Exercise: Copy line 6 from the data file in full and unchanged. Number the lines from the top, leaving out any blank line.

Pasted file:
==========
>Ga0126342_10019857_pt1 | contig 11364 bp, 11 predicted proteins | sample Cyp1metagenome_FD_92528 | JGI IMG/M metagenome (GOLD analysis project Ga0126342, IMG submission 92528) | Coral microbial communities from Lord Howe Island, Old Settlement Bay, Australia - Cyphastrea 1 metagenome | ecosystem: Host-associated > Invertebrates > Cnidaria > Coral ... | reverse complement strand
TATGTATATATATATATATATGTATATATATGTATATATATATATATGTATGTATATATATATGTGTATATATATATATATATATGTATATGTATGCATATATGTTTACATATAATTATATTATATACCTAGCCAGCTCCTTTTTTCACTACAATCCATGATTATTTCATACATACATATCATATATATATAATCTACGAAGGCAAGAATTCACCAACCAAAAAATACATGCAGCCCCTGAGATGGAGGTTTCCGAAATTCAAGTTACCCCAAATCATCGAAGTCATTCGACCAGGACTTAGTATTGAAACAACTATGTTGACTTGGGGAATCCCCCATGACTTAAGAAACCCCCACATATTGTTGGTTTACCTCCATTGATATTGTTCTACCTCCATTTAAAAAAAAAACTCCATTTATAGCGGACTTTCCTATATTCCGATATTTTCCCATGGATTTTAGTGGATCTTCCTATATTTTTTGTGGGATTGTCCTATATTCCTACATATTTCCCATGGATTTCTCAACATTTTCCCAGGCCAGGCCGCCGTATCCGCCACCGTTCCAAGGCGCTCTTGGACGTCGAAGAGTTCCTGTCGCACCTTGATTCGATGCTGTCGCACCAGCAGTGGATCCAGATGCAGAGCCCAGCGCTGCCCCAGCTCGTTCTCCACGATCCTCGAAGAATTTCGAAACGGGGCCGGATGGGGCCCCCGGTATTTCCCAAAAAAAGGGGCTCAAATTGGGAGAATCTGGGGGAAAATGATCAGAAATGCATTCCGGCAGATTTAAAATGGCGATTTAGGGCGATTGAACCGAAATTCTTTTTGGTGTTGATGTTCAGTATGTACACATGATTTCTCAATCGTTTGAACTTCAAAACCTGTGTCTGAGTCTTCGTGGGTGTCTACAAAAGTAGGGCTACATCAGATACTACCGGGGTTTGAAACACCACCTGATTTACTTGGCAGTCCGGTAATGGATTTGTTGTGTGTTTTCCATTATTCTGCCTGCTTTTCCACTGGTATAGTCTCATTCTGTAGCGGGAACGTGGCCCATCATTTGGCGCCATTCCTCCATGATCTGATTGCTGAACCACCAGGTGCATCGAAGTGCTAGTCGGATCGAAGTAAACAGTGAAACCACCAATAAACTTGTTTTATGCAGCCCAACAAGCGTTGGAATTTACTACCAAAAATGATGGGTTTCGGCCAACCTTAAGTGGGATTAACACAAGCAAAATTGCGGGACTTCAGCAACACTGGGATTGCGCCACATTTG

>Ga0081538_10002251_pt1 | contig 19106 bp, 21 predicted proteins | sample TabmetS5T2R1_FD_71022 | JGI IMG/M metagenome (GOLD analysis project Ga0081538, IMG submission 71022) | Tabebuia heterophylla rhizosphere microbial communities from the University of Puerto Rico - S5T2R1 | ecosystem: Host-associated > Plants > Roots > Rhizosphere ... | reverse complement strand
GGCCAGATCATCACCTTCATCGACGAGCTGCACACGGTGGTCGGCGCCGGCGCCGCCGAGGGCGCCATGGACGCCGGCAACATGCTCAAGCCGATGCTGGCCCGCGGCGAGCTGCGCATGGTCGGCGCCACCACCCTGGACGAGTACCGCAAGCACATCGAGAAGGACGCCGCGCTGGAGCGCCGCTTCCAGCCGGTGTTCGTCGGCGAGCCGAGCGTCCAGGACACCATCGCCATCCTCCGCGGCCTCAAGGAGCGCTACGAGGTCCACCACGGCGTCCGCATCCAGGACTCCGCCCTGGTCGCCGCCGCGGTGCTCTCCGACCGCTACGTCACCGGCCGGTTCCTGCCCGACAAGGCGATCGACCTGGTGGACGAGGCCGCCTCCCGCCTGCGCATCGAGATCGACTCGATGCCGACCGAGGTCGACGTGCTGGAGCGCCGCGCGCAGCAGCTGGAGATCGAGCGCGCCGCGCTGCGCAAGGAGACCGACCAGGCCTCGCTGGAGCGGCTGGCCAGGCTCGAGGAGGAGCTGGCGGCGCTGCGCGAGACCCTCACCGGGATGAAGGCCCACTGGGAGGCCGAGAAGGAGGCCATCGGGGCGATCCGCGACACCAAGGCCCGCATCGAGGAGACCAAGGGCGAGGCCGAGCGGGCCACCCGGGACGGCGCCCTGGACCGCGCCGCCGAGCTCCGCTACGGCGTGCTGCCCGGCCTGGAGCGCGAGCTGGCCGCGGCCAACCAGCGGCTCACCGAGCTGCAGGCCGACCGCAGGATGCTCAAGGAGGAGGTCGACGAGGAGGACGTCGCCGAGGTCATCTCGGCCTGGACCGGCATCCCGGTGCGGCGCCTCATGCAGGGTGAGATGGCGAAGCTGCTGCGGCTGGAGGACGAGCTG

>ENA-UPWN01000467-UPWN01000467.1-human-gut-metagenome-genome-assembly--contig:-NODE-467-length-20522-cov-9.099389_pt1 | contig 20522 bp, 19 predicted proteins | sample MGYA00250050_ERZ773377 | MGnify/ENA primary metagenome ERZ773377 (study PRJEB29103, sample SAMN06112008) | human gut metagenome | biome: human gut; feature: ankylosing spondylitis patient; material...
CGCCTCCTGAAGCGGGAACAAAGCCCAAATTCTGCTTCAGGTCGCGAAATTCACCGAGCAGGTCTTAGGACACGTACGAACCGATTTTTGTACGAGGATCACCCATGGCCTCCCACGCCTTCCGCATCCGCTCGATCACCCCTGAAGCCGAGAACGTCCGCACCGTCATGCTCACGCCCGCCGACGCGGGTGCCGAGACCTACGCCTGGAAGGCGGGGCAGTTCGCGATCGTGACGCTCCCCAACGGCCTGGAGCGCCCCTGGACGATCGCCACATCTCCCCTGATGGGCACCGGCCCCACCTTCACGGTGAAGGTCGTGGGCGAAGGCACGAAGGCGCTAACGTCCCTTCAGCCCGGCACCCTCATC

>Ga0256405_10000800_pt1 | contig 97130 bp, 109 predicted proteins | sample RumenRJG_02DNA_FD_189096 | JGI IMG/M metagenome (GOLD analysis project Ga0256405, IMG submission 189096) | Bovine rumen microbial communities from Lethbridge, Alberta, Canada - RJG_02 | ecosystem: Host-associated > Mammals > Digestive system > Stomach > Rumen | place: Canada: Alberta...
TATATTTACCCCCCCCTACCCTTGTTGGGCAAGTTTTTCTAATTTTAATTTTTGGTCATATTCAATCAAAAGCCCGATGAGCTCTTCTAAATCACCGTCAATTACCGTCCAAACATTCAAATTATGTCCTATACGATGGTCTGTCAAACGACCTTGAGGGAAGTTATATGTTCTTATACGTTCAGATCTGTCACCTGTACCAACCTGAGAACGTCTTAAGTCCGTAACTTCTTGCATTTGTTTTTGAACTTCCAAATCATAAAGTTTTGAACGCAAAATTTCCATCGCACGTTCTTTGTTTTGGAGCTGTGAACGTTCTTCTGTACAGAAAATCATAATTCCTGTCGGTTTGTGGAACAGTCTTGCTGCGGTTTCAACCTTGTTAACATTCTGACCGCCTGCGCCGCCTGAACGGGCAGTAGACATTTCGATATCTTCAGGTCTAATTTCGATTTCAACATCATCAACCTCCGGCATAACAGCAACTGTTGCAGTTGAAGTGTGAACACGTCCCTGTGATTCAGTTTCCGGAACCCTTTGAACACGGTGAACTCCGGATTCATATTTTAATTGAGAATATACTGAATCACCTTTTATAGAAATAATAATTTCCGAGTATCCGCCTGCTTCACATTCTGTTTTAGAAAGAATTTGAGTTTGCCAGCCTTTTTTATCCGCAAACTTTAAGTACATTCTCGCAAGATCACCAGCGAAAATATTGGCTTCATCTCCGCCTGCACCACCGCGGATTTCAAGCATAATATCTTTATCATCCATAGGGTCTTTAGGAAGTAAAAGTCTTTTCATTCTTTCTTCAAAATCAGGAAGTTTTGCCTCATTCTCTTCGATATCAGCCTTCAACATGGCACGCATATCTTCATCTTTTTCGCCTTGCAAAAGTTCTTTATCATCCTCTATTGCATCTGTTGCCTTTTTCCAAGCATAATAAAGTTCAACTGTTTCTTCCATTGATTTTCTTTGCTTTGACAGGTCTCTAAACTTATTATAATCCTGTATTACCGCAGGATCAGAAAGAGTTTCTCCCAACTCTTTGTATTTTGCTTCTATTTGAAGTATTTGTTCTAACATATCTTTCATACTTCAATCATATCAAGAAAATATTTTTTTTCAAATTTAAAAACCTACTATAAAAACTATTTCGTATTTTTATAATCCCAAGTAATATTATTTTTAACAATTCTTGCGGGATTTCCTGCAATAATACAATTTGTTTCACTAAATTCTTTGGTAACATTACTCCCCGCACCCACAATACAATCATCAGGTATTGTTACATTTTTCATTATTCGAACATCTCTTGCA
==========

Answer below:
CGCCTCCTGAAGCGGGAACAAAGCCCAAATTCTGCTTCAGGTCGCGAAATTCACCGAGCAGGTCTTAGGACACGTACGAACCGATTTTTGTACGAGGATCACCCATGGCCTCCCACGCCTTCCGCATCCGCTCGATCACCCCTGAAGCCGAGAACGTCCGCACCGTCATGCTCACGCCCGCCGACGCGGGTGCCGAGACCTACGCCTGGAAGGCGGGGCAGTTCGCGATCGTGACGCTCCCCAACGGCCTGGAGCGCCCCTGGACGATCGCCACATCTCCCCTGATGGGCACCGGCCCCACCTTCACGGTGAAGGTCGTGGGCGAAGGCACGAAGGCGCTAACGTCCCTTCAGCCCGGCACCCTCATC